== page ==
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Bayesian Subspace HMM for the Zerospeech 2020 Challenge

May 19, 2020
Bolaji Yusuf, Lucas Ondel

In this paper we describe our submission to the Zerospeech 2020 challenge, where the participants are required to discover latent representations from unannotated speech, and to use those representations to perform speech synthesis, with synthesis quality used as a proxy metric for the unit quality. In our system, we use the Bayesian Subspace Hidden Markov Model (SHMM) for unit discovery. The SHMM models each unit as an HMM whose parameters are constrained to lie in a low dimensional subspace of the total parameter space which is trained to model phonetic variability. Our system compares favorably with the baseline on the human-evaluated character error rate while maintaining significantly lower unit bitrate.

* Submitted to INTERSPEECH 2020 

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Chirp Complex Cepstrum-based Decomposition for Asynchronous Glottal Analysis

May 10, 2020
Thomas Drugman, Thierry Dutoit

It was recently shown that complex cepstrum can be effectively used for glottal flow estimation by separating the causal and anticausal components of speech. In order to guarantee a correct estimation, some constraints on the window have been derived. Among these, the window has to be synchronized on a Glottal Closure Instant. This paper proposes an extension of the complex cepstrum-based decomposition by incorporating a chirp analysis. The resulting method is shown to give a reliable estimation of the glottal flow wherever the window is located. This technique is then suited for its integration in usual speech processing systems, which generally operate in an asynchronous way. Besides its potential for automatic voice quality analysis is highlighted.

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Dual-label Deep LSTM Dereverberation For Speaker Verification

Sep 08, 2018
Hao Zhang, Stephen Zahorian, Xiao Chen, Peter Guzewich, Xiaoyu Liu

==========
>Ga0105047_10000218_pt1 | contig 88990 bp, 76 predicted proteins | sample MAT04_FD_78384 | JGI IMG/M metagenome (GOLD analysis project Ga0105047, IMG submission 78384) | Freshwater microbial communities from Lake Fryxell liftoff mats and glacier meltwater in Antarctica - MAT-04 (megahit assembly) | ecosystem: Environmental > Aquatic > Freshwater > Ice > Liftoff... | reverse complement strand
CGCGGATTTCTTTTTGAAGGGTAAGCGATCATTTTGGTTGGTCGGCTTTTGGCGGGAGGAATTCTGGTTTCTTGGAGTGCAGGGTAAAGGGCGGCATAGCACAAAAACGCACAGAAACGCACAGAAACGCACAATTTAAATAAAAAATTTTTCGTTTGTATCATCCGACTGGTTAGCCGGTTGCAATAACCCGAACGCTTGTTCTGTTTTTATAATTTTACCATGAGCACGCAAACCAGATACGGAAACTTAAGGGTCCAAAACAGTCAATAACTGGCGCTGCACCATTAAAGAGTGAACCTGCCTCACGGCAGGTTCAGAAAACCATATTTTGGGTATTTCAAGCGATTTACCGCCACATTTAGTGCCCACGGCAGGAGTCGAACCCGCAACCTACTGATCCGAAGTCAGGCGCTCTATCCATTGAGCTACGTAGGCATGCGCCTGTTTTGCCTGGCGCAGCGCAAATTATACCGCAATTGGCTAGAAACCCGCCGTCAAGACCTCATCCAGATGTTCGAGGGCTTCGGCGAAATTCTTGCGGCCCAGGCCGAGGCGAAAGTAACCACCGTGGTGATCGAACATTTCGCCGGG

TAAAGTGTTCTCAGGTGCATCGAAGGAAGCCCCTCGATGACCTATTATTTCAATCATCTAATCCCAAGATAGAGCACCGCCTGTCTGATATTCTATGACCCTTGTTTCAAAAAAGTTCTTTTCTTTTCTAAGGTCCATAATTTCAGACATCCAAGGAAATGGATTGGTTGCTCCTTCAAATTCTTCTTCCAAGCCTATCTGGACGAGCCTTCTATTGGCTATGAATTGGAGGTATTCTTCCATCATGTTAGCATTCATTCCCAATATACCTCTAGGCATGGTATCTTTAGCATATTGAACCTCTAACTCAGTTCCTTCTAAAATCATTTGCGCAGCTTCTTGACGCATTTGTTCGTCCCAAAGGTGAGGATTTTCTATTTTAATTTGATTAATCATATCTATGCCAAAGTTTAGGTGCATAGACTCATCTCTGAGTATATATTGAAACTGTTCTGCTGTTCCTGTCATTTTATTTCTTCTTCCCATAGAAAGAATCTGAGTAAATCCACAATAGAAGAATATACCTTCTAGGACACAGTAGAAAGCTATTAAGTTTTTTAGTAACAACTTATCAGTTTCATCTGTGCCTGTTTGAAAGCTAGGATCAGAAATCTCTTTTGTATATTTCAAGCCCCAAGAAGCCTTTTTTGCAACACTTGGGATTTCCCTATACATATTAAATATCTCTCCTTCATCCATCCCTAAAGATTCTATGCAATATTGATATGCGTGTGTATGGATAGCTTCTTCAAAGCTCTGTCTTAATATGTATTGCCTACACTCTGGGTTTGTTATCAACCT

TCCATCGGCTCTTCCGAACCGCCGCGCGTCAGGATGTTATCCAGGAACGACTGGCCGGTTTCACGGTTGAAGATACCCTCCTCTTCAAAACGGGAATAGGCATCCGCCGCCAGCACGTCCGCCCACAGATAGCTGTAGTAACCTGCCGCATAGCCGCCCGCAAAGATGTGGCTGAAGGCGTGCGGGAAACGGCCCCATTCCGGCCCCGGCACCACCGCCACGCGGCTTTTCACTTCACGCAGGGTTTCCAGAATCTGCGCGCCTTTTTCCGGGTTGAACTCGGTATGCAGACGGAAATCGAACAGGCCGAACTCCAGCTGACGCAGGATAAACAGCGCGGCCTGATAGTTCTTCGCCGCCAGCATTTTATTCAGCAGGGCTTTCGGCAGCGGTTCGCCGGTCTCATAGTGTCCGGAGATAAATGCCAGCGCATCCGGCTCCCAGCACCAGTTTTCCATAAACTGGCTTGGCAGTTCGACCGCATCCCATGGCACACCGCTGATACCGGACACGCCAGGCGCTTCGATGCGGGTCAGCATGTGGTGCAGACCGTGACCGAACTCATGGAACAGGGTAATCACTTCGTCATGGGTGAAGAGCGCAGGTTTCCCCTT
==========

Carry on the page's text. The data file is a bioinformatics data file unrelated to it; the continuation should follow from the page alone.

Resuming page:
In this paper, we present a reverberation removal approach for speaker verification, utilizing dual-label deep neural networks (DNNs). The networks perform feature mapping between the spectral features of reverberant and clean speech. Long short term memory recurrent neural networks (LSTMs) are trained to map corrupted Mel filterbank (MFB) features to two sets of labels: i) the clean MFB features, and ii) either estimated pitch tracks or the fast Fourier transform (FFT) spectrogram of clean speech. The performance of reverberation removal is evaluated by equal error rates (EERs) of speaker verification experiments.

* 4 pages, 3 figures, submitted to Interspeech 2018 

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The Emotional Voices Database: Towards Controlling the Emotion Dimension in Voice Generation Systems

Jun 25, 2018
Adaeze Adigwe, Noé Tits, Kevin El Haddad, Sarah Ostadabbas, Thierry Dutoit

In this paper, we present a database of emotional speech intended to be open-sourced and used for synthesis and generation purpose. It contains data for male and female actors in English and a male actor in French. The database covers 5 emotion classes so it could be suitable to build synthesis and voice transformation systems with the potential to control the emotional dimension in a continuous way. We show the data's efficiency by building a simple MLP system converting neutral to angry speech style and evaluate it via a CMOS perception test. Even though the system is a very simple one, the test show the efficiency of the data which is promising for future work.

* Submitted to SLSP 2018 

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Fitting New Speakers Based on a Short Untranscribed Sample

Feb 20, 2018
Eliya Nachmani, Adam Polyak, Yaniv Taigman, Lior Wolf

Learning-based Text To Speech systems have the potential to generalize from one speaker to the next and thus require a relatively short sample of any new voice. However, this promise is currently largely unrealized. We present a method that is designed to capture a new speaker from a short untranscribed audio sample. This is done by employing an additional network that given an audio sample, places the speaker in the embedding space. This network is trained as part of the speech synthesis system using various consistency losses. Our results demonstrate a greatly improved performance on both the dataset speakers, and, more importantly, when fitting new voices, even from very short samples.